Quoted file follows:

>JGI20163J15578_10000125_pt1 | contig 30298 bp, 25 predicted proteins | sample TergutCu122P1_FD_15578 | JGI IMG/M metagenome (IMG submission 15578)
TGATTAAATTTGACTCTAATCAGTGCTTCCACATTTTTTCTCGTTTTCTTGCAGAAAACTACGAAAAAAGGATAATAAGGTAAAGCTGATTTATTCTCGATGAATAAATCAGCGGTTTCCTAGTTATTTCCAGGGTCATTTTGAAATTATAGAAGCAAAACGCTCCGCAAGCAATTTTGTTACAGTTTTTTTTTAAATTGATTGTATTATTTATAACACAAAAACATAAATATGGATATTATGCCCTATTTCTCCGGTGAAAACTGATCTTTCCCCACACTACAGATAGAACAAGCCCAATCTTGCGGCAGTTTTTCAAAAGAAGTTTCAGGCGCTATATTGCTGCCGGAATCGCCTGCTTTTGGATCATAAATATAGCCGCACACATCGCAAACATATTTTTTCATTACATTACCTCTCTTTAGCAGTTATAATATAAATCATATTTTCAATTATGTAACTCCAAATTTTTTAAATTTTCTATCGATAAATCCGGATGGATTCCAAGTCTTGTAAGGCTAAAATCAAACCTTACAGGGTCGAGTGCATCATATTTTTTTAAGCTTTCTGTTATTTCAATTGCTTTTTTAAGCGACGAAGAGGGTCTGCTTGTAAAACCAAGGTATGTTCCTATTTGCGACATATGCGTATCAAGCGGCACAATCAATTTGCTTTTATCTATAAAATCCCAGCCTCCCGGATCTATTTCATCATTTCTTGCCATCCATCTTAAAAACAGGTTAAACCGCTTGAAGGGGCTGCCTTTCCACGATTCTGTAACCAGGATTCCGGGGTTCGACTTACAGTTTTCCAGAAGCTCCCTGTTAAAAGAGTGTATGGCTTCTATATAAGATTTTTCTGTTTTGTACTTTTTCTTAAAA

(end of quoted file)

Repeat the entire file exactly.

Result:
>JGI20163J15578_10000125_pt1 | contig 30298 bp, 25 predicted proteins | sample TergutCu122P1_FD_15578 | JGI IMG/M metagenome (IMG submission 15578)
TGATTAAATTTGACTCTAATCAGTGCTTCCACATTTTTTCTCGTTTTCTTGCAGAAAACTACGAAAAAAGGATAATAAGGTAAAGCTGATTTATTCTCGATGAATAAATCAGCGGTTTCCTAGTTATTTCCAGGGTCATTTTGAAATTATAGAAGCAAAACGCTCCGCAAGCAATTTTGTTACAGTTTTTTTTTAAATTGATTGTATTATTTATAACACAAAAACATAAATATGGATATTATGCCCTATTTCTCCGGTGAAAACTGATCTTTCCCCACACTACAGATAGAACAAGCCCAATCTTGCGGCAGTTTTTCAAAAGAAGTTTCAGGCGCTATATTGCTGCCGGAATCGCCTGCTTTTGGATCATAAATATAGCCGCACACATCGCAAACATATTTTTTCATTACATTACCTCTCTTTAGCAGTTATAATATAAATCATATTTTCAATTATGTAACTCCAAATTTTTTAAATTTTCTATCGATAAATCCGGATGGATTCCAAGTCTTGTAAGGCTAAAATCAAACCTTACAGGGTCGAGTGCATCATATTTTTTTAAGCTTTCTGTTATTTCAATTGCTTTTTTAAGCGACGAAGAGGGTCTGCTTGTAAAACCAAGGTATGTTCCTATTTGCGACATATGCGTATCAAGCGGCACAATCAATTTGCTTTTATCTATAAAATCCCAGCCTCCCGGATCTATTTCATCATTTCTTGCCATCCATCTTAAAAACAGGTTAAACCGCTTGAAGGGGCTGCCTTTCCACGATTCTGTAACCAGGATTCCGGGGTTCGACTTACAGTTTTCCAGAAGCTCCCTGTTAAAAGAGTGTATGGCTTCTATATAAGATTTTTCTGTTTTGTACTTTTTCTTAAAA